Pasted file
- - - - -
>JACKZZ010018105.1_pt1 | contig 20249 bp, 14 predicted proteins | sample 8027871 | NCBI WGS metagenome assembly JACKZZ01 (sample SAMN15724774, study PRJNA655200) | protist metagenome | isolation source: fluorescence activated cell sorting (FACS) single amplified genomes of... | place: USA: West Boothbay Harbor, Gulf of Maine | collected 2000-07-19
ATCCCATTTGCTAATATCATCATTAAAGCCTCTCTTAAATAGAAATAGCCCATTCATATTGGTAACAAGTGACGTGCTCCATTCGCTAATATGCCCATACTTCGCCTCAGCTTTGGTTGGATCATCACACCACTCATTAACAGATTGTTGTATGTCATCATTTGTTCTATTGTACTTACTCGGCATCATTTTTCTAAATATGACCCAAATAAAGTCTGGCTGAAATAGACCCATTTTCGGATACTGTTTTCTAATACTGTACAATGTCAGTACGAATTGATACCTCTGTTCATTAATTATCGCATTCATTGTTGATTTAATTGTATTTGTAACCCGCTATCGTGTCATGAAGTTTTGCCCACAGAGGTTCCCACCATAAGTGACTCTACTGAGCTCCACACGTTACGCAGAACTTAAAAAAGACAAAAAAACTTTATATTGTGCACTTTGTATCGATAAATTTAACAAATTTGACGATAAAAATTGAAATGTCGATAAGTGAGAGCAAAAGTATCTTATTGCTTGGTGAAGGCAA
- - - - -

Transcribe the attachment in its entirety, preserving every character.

>JACKZZ010018105.1_pt1 | contig 20249 bp, 14 predicted proteins | sample 8027871 | NCBI WGS metagenome assembly JACKZZ01 (sample SAMN15724774, study PRJNA655200) | protist metagenome | isolation source: fluorescence activated cell sorting (FACS) single amplified genomes of... | place: USA: West Boothbay Harbor, Gulf of Maine | collected 2000-07-19
ATCCCATTTGCTAATATCATCATTAAAGCCTCTCTTAAATAGAAATAGCCCATTCATATTGGTAACAAGTGACGTGCTCCATTCGCTAATATGCCCATACTTCGCCTCAGCTTTGGTTGGATCATCACACCACTCATTAACAGATTGTTGTATGTCATCATTTGTTCTATTGTACTTACTCGGCATCATTTTTCTAAATATGACCCAAATAAAGTCTGGCTGAAATAGACCCATTTTCGGATACTGTTTTCTAATACTGTACAATGTCAGTACGAATTGATACCTCTGTTCATTAATTATCGCATTCATTGTTGATTTAATTGTATTTGTAACCCGCTATCGTGTCATGAAGTTTTGCCCACAGAGGTTCCCACCATAAGTGACTCTACTGAGCTCCACACGTTACGCAGAACTTAAAAAAGACAAAAAAACTTTATATTGTGCACTTTGTATCGATAAATTTAACAAATTTGACGATAAAAATTGAAATGTCGATAAGTGAGAGCAAAAGTATCTTATTGCTTGGTGAAGGCAA